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16
September
2017

SoC industry dynamics beyond the smartphone era

Industry analysis and opinion

SoC industry dynamics beyond the smartphone era

Smartphones play a vital role in our life; it is sort of panacea for us. It has achieved massive growth in the last decade. With such demand of the end product, it is obvious that the supply side has worked in overdrive. Semiconductor industry has seen massive growth due to smartphones. The number of OEMs increased to fulfil the volume demands, pulling more vendors into semiconductor industry to suffice the OEMs’ supply chain requirements.

A few OEMs made fortune in smartphone sales, with revenue exceeding billions cumulatively. Such capital inflow encouraged them to invest more money on product development, to fulfil the end users’ paradoxical requirement of more performance with more battery life (less power consumption) at a lower price. With cumulative silicon sales going into billions, the semiconductor industry responded positively, and focused on stretching the innovation into leading process nodes and other techniques to enhance performance.

Smartphones as a forerunner

Smartphone fuelled innovation in the semiconductor industry. System on Chip (SoC) vendors were excited about the huge sales prospect and did their best to capture the market, by venturing into expensive leading process nodes, complemented with research to enhance performance without compromising on power consumption. Obviously, smartphones acted as a forerunner in terms of technology adoption. With smartphones’ shelf life of anywhere between 18-24 months, SoC vendors churn out new offerings with less lead time, as each SKU has guaranteed sales volume of millions.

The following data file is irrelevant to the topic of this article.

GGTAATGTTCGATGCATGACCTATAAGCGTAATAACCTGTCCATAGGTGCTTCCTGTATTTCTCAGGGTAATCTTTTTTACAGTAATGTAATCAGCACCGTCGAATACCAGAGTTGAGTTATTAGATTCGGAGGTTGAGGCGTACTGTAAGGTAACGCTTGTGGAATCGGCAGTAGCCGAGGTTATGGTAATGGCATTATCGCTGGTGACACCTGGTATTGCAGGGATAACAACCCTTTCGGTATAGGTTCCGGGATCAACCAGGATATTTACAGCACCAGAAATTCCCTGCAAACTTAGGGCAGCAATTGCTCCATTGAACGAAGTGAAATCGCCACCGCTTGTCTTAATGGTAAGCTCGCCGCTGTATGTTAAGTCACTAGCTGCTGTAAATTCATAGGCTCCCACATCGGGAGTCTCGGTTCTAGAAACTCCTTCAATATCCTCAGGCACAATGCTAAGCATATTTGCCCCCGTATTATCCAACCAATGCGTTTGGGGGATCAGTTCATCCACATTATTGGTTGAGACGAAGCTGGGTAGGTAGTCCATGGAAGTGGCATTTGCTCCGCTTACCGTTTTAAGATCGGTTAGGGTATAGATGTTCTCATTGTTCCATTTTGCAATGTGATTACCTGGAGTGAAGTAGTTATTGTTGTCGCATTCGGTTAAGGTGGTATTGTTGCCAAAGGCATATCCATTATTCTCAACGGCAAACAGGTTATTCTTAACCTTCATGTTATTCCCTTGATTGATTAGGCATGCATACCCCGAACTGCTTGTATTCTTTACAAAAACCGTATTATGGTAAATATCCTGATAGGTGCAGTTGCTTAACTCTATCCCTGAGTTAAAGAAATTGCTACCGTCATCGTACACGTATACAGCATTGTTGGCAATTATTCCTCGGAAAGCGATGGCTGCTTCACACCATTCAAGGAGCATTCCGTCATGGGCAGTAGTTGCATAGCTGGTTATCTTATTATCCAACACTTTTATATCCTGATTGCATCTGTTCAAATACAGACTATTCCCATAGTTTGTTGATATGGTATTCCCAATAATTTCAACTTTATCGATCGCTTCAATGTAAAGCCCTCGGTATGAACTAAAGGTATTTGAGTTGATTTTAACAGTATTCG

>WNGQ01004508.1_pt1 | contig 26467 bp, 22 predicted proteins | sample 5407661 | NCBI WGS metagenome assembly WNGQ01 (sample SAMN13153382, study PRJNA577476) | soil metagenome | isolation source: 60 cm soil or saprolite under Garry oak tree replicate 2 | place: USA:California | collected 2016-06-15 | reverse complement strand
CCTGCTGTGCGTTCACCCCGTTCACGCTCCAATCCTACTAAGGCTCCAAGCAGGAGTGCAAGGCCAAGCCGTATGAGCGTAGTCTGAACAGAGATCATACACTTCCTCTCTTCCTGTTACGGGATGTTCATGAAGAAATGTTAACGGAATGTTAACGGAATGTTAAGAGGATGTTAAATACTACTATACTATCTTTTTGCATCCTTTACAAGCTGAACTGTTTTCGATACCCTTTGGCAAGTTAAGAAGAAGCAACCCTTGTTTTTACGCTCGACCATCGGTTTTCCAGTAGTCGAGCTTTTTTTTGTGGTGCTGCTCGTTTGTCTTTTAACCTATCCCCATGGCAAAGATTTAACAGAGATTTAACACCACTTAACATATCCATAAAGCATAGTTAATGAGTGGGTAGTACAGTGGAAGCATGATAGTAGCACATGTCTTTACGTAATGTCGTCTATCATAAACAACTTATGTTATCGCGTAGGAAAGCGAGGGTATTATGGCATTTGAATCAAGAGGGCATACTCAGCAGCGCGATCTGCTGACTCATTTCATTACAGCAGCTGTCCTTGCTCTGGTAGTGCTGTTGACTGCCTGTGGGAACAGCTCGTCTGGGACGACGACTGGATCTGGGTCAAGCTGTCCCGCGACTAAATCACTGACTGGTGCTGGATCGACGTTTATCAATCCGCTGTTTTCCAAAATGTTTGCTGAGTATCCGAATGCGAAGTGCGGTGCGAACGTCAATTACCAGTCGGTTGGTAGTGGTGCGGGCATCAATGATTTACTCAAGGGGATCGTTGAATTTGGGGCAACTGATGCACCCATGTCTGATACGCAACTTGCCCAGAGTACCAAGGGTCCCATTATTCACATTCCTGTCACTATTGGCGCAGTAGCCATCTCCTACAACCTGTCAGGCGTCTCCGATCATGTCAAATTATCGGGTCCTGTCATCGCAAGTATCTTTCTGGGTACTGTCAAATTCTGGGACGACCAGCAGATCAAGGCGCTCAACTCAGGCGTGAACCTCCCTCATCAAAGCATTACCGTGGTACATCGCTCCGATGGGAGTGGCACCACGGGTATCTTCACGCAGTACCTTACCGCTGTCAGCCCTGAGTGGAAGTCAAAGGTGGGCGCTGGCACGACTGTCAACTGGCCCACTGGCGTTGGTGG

General purpose or stock SoCs achieved humongous growth in terms of sales and innovation. All these innovations have some externality, as these latest technologies spilled over to adjacent markets such as embedded and consumer electronics, and led to their growth.

Is the party over?